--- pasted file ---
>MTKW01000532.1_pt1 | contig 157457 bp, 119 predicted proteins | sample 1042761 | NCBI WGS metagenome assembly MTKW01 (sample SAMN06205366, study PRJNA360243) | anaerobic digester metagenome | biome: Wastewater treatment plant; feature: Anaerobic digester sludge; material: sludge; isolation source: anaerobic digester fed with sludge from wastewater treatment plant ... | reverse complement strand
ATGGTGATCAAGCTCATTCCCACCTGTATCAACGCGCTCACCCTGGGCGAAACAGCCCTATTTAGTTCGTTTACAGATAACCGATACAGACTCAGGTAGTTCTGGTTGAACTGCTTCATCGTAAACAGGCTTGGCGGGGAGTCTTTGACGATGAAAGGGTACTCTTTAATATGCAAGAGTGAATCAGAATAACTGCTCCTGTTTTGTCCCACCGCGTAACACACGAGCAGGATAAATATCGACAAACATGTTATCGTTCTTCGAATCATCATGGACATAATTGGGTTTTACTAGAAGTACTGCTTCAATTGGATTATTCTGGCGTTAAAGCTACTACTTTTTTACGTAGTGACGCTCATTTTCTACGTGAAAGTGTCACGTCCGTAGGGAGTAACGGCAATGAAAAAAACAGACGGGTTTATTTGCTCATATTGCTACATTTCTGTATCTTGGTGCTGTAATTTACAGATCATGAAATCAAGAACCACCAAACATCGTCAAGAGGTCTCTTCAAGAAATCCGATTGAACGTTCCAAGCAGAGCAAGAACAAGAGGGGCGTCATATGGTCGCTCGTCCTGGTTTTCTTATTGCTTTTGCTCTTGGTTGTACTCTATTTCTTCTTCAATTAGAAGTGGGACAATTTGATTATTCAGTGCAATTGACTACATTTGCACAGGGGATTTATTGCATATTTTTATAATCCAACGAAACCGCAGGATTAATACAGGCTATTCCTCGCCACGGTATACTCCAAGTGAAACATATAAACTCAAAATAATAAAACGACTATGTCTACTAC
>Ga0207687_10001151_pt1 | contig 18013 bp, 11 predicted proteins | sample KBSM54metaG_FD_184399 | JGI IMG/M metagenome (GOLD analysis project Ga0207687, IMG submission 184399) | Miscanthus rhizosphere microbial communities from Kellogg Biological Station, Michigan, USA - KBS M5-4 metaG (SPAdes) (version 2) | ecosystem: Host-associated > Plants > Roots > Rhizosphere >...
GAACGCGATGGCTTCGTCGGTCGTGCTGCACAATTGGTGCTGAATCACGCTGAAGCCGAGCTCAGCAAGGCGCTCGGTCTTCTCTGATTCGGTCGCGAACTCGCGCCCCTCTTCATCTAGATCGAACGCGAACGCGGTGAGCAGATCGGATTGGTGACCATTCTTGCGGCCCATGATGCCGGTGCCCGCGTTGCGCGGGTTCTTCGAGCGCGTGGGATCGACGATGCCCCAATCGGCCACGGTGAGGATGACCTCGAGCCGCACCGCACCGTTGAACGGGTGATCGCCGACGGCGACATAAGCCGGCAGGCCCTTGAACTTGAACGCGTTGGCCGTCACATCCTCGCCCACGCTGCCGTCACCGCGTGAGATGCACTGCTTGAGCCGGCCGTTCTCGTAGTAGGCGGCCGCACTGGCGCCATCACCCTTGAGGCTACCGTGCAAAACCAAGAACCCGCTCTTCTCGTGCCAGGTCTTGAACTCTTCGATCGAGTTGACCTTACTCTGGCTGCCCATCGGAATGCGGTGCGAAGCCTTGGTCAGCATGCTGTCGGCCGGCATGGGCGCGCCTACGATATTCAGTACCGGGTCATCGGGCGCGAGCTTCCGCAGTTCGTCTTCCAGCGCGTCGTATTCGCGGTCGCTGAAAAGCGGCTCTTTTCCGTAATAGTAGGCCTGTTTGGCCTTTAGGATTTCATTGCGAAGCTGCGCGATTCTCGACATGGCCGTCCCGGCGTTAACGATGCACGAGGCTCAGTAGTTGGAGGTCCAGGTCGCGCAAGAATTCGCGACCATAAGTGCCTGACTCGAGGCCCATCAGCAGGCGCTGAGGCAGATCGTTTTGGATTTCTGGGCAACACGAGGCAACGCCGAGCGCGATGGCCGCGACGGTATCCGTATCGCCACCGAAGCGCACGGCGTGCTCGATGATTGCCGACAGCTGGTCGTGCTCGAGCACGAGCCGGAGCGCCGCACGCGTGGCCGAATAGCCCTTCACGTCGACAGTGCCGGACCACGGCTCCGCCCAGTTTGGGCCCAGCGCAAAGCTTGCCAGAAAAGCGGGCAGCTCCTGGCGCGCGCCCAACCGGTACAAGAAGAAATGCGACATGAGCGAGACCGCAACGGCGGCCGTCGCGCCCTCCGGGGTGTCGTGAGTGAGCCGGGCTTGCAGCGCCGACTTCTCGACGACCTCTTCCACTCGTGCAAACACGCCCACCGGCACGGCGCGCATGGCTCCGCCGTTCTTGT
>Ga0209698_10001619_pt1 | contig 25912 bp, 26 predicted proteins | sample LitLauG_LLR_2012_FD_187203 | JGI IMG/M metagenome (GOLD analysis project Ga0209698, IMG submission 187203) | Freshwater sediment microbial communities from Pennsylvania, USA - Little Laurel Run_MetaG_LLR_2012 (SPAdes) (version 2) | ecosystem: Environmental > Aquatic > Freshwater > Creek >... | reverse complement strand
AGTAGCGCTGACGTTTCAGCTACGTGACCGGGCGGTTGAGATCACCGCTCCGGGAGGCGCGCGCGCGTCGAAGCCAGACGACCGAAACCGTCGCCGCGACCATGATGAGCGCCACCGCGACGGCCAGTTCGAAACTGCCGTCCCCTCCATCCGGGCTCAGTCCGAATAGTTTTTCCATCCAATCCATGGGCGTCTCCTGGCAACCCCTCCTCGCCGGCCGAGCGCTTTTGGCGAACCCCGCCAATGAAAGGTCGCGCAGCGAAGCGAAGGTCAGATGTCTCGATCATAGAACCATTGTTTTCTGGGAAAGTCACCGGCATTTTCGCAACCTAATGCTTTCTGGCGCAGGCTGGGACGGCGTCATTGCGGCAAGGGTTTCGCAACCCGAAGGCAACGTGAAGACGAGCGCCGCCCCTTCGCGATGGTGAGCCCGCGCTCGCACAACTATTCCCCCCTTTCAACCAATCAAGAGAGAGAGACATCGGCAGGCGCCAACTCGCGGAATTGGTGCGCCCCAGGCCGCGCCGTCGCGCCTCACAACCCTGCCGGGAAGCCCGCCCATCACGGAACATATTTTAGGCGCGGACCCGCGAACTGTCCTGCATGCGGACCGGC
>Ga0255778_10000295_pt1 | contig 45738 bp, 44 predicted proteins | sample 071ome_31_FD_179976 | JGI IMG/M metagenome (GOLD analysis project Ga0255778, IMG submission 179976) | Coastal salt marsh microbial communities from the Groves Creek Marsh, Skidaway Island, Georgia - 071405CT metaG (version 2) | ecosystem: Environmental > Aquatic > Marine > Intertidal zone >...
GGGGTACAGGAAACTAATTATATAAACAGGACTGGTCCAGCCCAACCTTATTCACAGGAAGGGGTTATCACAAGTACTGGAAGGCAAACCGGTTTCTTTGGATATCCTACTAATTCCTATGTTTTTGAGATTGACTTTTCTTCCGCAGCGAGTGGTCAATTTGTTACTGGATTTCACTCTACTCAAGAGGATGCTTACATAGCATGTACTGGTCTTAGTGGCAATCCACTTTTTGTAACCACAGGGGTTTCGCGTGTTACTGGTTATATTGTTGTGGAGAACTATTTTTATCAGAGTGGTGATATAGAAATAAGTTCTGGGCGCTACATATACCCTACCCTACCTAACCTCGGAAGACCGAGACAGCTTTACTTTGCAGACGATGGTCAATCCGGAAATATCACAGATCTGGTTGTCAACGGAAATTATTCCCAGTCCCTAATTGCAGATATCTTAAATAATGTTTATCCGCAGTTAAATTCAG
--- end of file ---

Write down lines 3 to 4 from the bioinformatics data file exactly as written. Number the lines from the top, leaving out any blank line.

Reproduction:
>Ga0207687_10001151_pt1 | contig 18013 bp, 11 predicted proteins | sample KBSM54metaG_FD_184399 | JGI IMG/M metagenome (GOLD analysis project Ga0207687, IMG submission 184399) | Miscanthus rhizosphere microbial communities from Kellogg Biological Station, Michigan, USA - KBS M5-4 metaG (SPAdes) (version 2) | ecosystem: Host-associated > Plants > Roots > Rhizosphere >...
GAACGCGATGGCTTCGTCGGTCGTGCTGCACAATTGGTGCTGAATCACGCTGAAGCCGAGCTCAGCAAGGCGCTCGGTCTTCTCTGATTCGGTCGCGAACTCGCGCCCCTCTTCATCTAGATCGAACGCGAACGCGGTGAGCAGATCGGATTGGTGACCATTCTTGCGGCCCATGATGCCGGTGCCCGCGTTGCGCGGGTTCTTCGAGCGCGTGGGATCGACGATGCCCCAATCGGCCACGGTGAGGATGACCTCGAGCCGCACCGCACCGTTGAACGGGTGATCGCCGACGGCGACATAAGCCGGCAGGCCCTTGAACTTGAACGCGTTGGCCGTCACATCCTCGCCCACGCTGCCGTCACCGCGTGAGATGCACTGCTTGAGCCGGCCGTTCTCGTAGTAGGCGGCCGCACTGGCGCCATCACCCTTGAGGCTACCGTGCAAAACCAAGAACCCGCTCTTCTCGTGCCAGGTCTTGAACTCTTCGATCGAGTTGACCTTACTCTGGCTGCCCATCGGAATGCGGTGCGAAGCCTTGGTCAGCATGCTGTCGGCCGGCATGGGCGCGCCTACGATATTCAGTACCGGGTCATCGGGCGCGAGCTTCCGCAGTTCGTCTTCCAGCGCGTCGTATTCGCGGTCGCTGAAAAGCGGCTCTTTTCCGTAATAGTAGGCCTGTTTGGCCTTTAGGATTTCATTGCGAAGCTGCGCGATTCTCGACATGGCCGTCCCGGCGTTAACGATGCACGAGGCTCAGTAGTTGGAGGTCCAGGTCGCGCAAGAATTCGCGACCATAAGTGCCTGACTCGAGGCCCATCAGCAGGCGCTGAGGCAGATCGTTTTGGATTTCTGGGCAACACGAGGCAACGCCGAGCGCGATGGCCGCGACGGTATCCGTATCGCCACCGAAGCGCACGGCGTGCTCGATGATTGCCGACAGCTGGTCGTGCTCGAGCACGAGCCGGAGCGCCGCACGCGTGGCCGAATAGCCCTTCACGTCGACAGTGCCGGACCACGGCTCCGCCCAGTTTGGGCCCAGCGCAAAGCTTGCCAGAAAAGCGGGCAGCTCCTGGCGCGCGCCCAACCGGTACAAGAAGAAATGCGACATGAGCGAGACCGCAACGGCGGCCGTCGCGCCCTCCGGGGTGTCGTGAGTGAGCCGGGCTTGCAGCGCCGACTTCTCGACGACCTCTTCCACTCGTGCAAACACGCCCACCGGCACGGCGCGCATGGCTCCGCCGTTCTTGT